* Professor David D. Gregory

Teacher, Mentor, Friend.

Professor Gregory passed away on 12/09/00, just over ten years ago. As I start teaching Patent Law 101 at Maine Law, I would be remiss if I failed to recognized the impact Professor Gregory has had on my life. Professor Gregory was a teacher, a mentor, a friend.

As a teacher, Professor Gregory was my 1L Torts professor. He used the Socratic method and quickly taught a green group of 1Ls how to think about the law. For some of us, the process took longer than for others. I took as many of Professor Gregory’s classes as possible, including Criminal Procedure, Evidence, Remedies, and Intellectual Property. Only Admiralty failed to fit in my schedule. Professor Gregory taught me that the law is not black and white. That we have to struggle with its shades of gray. That, like the rug in his office, the law has patterns that repeat in other, sometimes nonobvious, areas. That the law is what the majority of The Supreme Court says it is.

As a mentor, Professor Gregory introduced me to Thomas L. Bohan, who would become my first employer and another mentor.

As a friend, Professor Gregory kept in touch with me after graduation, always offering good life advice. My first child was born while I was a 3L, and “David Gregory” was one of the names in consideration. My son did not end up taking that name, but I still have the sweater that Professor Gregory and Jane gave to me after my son was born.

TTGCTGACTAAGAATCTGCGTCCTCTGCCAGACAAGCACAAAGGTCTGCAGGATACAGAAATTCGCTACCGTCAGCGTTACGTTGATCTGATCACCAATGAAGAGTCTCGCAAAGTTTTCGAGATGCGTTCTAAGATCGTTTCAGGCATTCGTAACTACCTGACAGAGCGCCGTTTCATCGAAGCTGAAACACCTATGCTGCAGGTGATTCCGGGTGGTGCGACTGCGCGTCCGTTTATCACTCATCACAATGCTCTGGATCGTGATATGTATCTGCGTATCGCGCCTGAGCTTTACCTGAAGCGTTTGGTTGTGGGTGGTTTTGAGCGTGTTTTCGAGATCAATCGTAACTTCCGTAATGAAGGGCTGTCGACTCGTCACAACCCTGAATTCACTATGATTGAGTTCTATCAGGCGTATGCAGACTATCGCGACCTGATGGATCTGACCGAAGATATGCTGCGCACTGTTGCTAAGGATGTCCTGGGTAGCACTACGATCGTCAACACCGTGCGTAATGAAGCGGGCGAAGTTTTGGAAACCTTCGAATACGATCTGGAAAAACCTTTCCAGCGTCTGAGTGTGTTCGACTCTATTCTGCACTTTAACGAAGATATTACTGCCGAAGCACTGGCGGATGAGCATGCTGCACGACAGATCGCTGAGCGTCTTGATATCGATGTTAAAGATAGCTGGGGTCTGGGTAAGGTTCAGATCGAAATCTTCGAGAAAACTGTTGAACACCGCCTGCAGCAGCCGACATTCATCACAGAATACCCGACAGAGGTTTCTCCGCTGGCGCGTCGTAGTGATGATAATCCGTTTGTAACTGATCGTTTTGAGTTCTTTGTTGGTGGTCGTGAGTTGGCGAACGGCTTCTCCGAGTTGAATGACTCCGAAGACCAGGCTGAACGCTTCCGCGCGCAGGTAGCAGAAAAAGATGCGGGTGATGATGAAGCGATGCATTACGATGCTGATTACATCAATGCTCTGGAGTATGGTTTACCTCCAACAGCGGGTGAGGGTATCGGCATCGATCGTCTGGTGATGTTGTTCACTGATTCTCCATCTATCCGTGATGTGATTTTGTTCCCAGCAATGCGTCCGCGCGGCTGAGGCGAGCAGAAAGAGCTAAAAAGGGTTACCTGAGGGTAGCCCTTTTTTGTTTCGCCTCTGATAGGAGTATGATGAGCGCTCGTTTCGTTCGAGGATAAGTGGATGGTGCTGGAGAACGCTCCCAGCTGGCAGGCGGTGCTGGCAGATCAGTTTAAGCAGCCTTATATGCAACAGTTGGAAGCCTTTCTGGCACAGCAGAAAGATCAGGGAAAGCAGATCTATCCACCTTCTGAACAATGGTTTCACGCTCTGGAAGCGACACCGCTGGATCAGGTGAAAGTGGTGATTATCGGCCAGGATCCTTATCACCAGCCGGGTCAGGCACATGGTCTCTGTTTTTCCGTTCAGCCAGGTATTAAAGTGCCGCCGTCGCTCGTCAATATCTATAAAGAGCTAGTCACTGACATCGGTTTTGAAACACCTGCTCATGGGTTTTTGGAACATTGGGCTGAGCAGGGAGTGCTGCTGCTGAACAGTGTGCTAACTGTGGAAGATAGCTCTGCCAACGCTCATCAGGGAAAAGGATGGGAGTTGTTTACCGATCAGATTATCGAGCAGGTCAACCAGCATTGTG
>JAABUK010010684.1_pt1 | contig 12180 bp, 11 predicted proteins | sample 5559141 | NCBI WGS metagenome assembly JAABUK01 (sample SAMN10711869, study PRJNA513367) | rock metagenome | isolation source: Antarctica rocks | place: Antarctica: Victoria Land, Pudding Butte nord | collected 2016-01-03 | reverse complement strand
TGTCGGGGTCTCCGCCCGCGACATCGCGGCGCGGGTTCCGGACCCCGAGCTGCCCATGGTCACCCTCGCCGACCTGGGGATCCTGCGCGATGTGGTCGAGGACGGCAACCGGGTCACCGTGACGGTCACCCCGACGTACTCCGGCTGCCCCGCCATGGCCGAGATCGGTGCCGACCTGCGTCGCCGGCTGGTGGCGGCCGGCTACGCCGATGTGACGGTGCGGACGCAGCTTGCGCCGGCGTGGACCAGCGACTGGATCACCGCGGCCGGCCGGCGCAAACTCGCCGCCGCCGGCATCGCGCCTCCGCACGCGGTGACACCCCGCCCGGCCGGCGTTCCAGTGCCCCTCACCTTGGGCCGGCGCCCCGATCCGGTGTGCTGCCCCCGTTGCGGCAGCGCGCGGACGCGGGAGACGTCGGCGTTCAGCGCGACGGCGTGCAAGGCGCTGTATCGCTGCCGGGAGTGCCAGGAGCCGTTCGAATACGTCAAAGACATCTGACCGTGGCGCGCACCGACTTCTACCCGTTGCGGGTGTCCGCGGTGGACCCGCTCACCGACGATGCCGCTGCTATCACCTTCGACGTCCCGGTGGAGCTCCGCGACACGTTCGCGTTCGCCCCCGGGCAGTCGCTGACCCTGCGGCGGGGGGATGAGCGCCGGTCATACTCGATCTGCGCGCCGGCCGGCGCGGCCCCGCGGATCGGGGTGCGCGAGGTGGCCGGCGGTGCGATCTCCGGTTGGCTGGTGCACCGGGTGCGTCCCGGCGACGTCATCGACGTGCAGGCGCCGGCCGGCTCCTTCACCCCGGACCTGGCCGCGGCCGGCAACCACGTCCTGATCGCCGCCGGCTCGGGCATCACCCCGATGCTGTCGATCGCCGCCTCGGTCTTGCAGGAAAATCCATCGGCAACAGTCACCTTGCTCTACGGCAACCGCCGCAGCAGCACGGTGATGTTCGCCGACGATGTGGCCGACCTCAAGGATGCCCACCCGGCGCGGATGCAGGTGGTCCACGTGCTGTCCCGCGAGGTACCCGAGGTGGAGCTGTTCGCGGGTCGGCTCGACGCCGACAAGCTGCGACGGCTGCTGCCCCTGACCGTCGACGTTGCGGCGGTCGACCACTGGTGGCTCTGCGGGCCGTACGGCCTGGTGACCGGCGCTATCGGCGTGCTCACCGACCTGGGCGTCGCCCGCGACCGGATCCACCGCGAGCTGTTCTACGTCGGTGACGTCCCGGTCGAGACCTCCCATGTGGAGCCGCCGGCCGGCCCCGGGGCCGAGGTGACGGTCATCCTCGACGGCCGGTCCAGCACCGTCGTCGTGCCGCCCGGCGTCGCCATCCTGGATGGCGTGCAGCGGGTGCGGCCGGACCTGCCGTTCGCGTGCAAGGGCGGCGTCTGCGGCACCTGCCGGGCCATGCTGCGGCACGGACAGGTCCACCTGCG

It takes a generation for new technology to catch on. Since Newsweek declared 1995 “The Year Of The Internet,” I declare that it will take until 2025 for the Internet to mature. In a mature Internet, historical Internet content should be better preserved when people die. To that end, I reproduce below the full text of Professor Gregory’s faculty bio and Professor Gregory’s valediction, both of which appeared on earlier version’s of Maine Law’s website. Also included below are excerpts from a letter that I wrote after circumstances beyond my control prevented me from attending Professor Gregory’s memorial service.

Professor David D. Gregory: Faculty Bio

Originally published at http://www.law.usm.maine.edu/gregory.htm.

David D. Gregory, Professor
B.A., Duke University
LL.B., University of Maine
LL.M., Harvard University

Professor Gregory is a teacher par excellence whose Socratic skills are legendary among his present and former students. Before joining the law faculty he worked for the Civil Rights Division of the Department of Justice where he was Director of the Appellate Unit. As counsel to the York County District Attorney he represents the State in criminal appeals to the Supreme Judicial Court of Maine. He has served as executive secretary to the Committee on Judicial Responsibility and Disability, as Special Master for the United States District Court overseeing implementation of the Pineland Center consent decree, as Special Counsel to the Maine House of Representatives in its first impeachment proceedings, and as Chairman of the Maine Commission on Mental Health.